Here’s a lesson for you, courtesy of Yahoo: Make sure your words are in the correct order.
Another lesson: Proofread everything you write. Even the headlines.
If you’re still learning English, you might want to rethink you’re decision to write for Yahoo! Answers. You might just find that your skills aren’t up to par — even for a site with standards as low as Yahoo!’s.
You don’t want to end up writing like this:
I have no idea what “to make it easier” means. To make what easier? I have no idea why the writer can’t figure out how to write a question. Someone needs to explain to this writer about transpose the words in “you should” and “you shouldn’t.” Sigh. Maybe that will be covered in the writer’s next English class.
An editor who’s actually familiar with English and a dictionary, could help avoid this embarrassing mistakes on Yahoo! front page:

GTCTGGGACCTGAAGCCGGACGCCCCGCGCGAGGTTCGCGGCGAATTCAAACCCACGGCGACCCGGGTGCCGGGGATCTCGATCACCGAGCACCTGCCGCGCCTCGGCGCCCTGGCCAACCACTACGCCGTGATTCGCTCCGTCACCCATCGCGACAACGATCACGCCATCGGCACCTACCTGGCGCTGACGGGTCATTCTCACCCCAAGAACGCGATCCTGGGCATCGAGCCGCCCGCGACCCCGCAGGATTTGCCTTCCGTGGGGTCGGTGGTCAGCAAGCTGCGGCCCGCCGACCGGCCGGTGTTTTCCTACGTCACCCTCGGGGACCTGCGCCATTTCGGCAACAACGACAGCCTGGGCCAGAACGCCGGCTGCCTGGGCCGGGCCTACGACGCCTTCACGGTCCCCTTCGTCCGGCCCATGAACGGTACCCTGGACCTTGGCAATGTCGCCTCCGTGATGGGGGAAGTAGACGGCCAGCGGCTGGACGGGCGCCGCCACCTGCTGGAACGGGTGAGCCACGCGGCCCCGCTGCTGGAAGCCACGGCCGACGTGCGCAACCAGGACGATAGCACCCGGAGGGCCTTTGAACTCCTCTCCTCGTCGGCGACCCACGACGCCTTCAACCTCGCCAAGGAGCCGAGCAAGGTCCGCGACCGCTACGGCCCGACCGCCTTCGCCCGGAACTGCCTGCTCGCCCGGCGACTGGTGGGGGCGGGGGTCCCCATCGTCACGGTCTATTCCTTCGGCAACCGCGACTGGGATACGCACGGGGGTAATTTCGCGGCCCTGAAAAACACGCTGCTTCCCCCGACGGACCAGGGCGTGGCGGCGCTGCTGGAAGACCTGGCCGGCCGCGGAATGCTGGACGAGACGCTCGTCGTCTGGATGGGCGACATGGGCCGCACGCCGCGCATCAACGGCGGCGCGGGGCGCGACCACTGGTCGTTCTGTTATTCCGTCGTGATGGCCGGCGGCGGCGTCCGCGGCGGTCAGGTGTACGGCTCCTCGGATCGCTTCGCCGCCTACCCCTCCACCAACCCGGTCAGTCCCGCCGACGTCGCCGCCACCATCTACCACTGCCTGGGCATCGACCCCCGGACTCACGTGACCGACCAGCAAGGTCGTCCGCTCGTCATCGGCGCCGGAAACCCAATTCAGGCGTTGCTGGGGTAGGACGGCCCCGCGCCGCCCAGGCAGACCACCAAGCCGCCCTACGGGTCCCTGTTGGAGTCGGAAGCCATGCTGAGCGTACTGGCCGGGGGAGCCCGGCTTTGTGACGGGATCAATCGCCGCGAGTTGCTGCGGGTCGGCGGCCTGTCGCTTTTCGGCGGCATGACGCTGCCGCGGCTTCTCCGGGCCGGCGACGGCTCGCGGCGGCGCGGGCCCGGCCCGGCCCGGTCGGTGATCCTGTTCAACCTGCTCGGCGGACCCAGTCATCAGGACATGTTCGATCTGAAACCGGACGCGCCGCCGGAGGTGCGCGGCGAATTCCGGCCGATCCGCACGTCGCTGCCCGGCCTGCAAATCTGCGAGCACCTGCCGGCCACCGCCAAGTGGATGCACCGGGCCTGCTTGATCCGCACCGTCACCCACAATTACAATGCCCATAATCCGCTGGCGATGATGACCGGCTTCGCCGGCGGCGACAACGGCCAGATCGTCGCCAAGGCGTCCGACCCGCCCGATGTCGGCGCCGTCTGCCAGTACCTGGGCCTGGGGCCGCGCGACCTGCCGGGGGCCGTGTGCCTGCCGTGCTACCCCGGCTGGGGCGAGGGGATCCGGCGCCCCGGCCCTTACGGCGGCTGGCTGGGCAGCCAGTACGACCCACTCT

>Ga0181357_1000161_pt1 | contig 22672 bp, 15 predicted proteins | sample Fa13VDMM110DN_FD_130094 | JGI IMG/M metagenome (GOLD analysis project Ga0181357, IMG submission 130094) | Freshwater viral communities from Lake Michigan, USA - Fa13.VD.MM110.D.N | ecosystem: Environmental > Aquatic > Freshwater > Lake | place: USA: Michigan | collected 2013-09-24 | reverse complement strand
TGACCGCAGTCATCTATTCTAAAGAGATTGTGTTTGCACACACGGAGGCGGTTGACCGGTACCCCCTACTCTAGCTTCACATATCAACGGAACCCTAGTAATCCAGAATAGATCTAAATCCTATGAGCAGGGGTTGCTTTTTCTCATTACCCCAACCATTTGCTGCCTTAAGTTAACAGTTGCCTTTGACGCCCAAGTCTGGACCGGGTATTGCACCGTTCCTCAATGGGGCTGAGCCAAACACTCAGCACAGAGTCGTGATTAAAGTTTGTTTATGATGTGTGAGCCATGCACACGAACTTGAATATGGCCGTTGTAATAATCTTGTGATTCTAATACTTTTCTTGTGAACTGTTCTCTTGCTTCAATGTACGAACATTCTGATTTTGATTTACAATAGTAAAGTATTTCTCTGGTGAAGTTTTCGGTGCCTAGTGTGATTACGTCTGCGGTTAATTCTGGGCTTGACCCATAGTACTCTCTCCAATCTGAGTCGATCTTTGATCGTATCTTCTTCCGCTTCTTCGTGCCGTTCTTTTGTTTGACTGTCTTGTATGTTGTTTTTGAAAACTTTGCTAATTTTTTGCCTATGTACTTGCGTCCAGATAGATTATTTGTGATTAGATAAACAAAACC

I have no idea why jumbled words are so prevalent on Yahoo!. And I won’t speculate why the writer chose pizazz over the preferred pizzazz. But I’ll declare everday a mistake on two counts: It appears to be a typo for everyday, and everyday should be every day.
Words get out of order on Yahoo! Makers on a now seemingly daily basis. Wrong words are used daily, too, especially when the writer can’t choose between two words, only one of which is correct. And with more than a dozen punctuation marks, how can one pick among them? And whose writing is actually worth attempting to replicate?
Did you spot all those errors? The incorrect word order? The use of between (which should be used with only two objects) instead of among (for more than two)? The lack of a question mark at the end of the question? And the use of who’s (which is a contraction of who is or who has) instead of whose (the possessive pronoun)?